Q Walk us through your average work day.

A We get to the office between 7 and 7:30 and go to the kitchen (a coffee for Dad, a snack for me). Then we work through e-mails. We decide which e-mails will come from him and which should come from me. For example, recently a prospect had gone silent. Dad sent him a cute picture of me (I had met the gentleman before), and said: “Moe and I are begging for an update.” He responded within the hour — apologizing profusely for not responding earlier. He also included a picture of his two dogs in the response.

Q And you really do things like attend sales meetings?

A At 9:30, there is almost always a meeting for me to attend. At 10:30, I will make the rounds to say hi to the other head office employees. Dad is constantly on the phone with his fellow team members. Whenever he is on speaker, he always lets the other person know “the CCSO is in the room, so watch what you say about him.”

Almost every day, we have customers on site for meetings, and I always get the chance to meet them. I really enjoy this — and the customers seem genuinely appreciative of our time together. There is almost always a 1 p.m. meeting I attend — either an executive staff meeting, or a product management meeting, and often a sales meeting or conference call.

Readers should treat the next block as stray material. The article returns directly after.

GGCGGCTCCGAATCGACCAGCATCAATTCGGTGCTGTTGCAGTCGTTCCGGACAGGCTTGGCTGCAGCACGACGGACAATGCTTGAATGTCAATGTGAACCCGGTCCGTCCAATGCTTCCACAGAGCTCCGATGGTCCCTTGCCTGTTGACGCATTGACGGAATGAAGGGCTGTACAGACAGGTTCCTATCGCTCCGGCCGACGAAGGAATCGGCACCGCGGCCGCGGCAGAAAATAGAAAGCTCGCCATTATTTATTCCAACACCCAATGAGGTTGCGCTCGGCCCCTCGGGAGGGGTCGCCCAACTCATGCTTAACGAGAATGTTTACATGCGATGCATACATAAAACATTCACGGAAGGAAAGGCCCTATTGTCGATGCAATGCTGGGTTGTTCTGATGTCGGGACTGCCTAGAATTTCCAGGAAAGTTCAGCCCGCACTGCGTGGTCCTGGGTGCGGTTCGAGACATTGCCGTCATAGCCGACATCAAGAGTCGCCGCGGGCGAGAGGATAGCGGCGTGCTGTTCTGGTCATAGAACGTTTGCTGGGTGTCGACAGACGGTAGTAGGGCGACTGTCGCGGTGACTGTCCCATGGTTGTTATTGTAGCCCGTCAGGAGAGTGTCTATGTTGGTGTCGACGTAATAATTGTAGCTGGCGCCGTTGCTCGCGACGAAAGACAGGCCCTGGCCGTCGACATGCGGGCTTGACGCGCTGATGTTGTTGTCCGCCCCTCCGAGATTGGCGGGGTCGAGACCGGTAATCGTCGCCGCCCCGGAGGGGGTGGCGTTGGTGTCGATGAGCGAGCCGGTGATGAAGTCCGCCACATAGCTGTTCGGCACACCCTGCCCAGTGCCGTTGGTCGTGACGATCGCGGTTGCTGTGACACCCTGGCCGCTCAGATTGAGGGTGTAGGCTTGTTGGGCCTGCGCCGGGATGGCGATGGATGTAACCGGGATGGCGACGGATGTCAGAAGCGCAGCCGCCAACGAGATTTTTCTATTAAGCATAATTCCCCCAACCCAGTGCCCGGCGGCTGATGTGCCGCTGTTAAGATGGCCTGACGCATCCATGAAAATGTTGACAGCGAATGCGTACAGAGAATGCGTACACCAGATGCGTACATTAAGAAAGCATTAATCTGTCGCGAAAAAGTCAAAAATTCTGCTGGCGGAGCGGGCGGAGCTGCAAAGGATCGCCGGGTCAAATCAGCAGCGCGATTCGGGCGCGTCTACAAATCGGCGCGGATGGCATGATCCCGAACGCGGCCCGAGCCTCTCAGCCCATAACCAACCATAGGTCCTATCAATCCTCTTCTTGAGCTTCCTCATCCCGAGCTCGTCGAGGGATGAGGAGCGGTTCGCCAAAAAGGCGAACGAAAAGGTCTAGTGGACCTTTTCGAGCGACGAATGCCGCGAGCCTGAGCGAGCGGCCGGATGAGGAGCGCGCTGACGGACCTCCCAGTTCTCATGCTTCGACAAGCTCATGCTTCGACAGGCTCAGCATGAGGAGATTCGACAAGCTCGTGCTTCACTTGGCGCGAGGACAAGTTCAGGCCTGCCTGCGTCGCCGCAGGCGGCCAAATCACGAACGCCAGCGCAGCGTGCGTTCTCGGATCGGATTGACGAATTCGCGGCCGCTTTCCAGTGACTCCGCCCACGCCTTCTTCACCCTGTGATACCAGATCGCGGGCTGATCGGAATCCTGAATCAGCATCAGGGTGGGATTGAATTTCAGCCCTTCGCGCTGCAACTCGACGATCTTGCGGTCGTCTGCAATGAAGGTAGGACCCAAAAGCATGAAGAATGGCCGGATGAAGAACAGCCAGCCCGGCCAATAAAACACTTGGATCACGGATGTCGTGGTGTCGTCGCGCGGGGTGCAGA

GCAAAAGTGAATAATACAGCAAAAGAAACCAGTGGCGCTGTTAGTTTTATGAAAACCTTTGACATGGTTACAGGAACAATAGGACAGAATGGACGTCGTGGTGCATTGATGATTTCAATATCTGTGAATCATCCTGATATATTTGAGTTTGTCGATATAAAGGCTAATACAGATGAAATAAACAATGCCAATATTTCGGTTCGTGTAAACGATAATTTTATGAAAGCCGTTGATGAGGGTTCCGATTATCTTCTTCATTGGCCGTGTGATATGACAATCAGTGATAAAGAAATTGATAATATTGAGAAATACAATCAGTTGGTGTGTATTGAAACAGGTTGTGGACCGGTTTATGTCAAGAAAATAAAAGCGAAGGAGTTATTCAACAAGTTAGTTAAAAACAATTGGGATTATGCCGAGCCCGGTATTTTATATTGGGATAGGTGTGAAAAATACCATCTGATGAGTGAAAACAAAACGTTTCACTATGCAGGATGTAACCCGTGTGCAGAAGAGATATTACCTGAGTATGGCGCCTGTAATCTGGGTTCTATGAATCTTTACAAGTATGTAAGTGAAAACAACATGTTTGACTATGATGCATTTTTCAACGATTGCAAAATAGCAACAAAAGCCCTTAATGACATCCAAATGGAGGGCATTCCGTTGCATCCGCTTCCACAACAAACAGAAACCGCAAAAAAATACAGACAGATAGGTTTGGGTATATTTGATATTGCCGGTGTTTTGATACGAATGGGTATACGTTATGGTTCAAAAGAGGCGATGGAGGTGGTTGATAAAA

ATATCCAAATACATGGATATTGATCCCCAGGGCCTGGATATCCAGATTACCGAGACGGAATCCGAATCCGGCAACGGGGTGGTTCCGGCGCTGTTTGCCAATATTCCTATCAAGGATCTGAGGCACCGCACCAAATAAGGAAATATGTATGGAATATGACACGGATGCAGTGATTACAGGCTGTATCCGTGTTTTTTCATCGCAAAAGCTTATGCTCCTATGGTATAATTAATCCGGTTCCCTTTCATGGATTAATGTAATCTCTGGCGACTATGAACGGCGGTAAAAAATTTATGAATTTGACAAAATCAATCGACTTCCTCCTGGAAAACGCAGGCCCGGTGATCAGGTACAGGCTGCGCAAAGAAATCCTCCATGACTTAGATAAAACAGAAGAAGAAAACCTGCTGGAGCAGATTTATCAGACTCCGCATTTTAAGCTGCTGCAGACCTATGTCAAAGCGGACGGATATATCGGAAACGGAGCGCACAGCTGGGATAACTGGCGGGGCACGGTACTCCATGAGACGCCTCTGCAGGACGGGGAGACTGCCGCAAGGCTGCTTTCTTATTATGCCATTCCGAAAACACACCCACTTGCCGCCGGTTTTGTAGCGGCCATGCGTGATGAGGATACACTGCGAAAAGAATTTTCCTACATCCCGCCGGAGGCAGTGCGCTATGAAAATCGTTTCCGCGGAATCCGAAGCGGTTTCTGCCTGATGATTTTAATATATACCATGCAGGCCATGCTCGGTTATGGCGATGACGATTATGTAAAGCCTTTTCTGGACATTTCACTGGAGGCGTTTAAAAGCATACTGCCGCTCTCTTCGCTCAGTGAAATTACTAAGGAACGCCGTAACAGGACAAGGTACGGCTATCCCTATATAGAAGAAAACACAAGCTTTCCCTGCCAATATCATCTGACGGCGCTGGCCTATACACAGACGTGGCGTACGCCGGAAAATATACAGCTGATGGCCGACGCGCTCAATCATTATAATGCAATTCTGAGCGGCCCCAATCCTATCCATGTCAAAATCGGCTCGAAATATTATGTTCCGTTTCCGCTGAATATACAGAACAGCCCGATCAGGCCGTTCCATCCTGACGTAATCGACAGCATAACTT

Q And we understand that you personally deliver inner-office memos?

A When purchase orders come in, Dad rolls them up, gently places them in my mouth, and I take them back to order fulfillment. I then go back to our office, and we send an e-mail to the customer — thanking them for the business (always accompanied with a picture of me and their PO in my mouth). Customers love this!
From 2 to 4 p.m., we review e-mails and Dad discusses sales proposals. I usually have a nap on my bed at 4 p.m., and at 5 p.m. I go back and cheer Dad on in his daily ping-pong game. I try to be “politically correct,’’ as Dad usually plays Philippe (my boss) — so I cheer for both of them.

Q It’s an unusual gig for a dog, no?